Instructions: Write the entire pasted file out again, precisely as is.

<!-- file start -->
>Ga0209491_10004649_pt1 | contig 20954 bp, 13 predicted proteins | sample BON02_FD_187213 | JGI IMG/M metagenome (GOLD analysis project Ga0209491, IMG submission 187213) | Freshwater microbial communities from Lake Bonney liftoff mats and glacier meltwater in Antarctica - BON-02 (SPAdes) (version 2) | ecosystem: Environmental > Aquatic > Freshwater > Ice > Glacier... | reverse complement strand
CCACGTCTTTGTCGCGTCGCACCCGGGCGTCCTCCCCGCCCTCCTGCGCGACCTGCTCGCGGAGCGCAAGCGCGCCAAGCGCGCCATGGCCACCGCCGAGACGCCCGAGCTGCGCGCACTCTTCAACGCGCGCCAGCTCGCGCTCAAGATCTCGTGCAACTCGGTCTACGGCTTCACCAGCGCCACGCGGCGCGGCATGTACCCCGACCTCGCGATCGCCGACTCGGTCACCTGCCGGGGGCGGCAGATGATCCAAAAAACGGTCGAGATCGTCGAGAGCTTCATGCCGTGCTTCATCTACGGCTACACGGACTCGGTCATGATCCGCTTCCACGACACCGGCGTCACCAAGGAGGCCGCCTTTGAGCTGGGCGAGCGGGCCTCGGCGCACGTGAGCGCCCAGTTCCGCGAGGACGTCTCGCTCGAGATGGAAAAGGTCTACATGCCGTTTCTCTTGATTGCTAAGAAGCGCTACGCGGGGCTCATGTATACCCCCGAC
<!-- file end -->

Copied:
>Ga0209491_10004649_pt1 | contig 20954 bp, 13 predicted proteins | sample BON02_FD_187213 | JGI IMG/M metagenome (GOLD analysis project Ga0209491, IMG submission 187213) | Freshwater microbial communities from Lake Bonney liftoff mats and glacier meltwater in Antarctica - BON-02 (SPAdes) (version 2) | ecosystem: Environmental > Aquatic > Freshwater > Ice > Glacier... | reverse complement strand
CCACGTCTTTGTCGCGTCGCACCCGGGCGTCCTCCCCGCCCTCCTGCGCGACCTGCTCGCGGAGCGCAAGCGCGCCAAGCGCGCCATGGCCACCGCCGAGACGCCCGAGCTGCGCGCACTCTTCAACGCGCGCCAGCTCGCGCTCAAGATCTCGTGCAACTCGGTCTACGGCTTCACCAGCGCCACGCGGCGCGGCATGTACCCCGACCTCGCGATCGCCGACTCGGTCACCTGCCGGGGGCGGCAGATGATCCAAAAAACGGTCGAGATCGTCGAGAGCTTCATGCCGTGCTTCATCTACGGCTACACGGACTCGGTCATGATCCGCTTCCACGACACCGGCGTCACCAAGGAGGCCGCCTTTGAGCTGGGCGAGCGGGCCTCGGCGCACGTGAGCGCCCAGTTCCGCGAGGACGTCTCGCTCGAGATGGAAAAGGTCTACATGCCGTTTCTCTTGATTGCTAAGAAGCGCTACGCGGGGCTCATGTATACCCCCGAC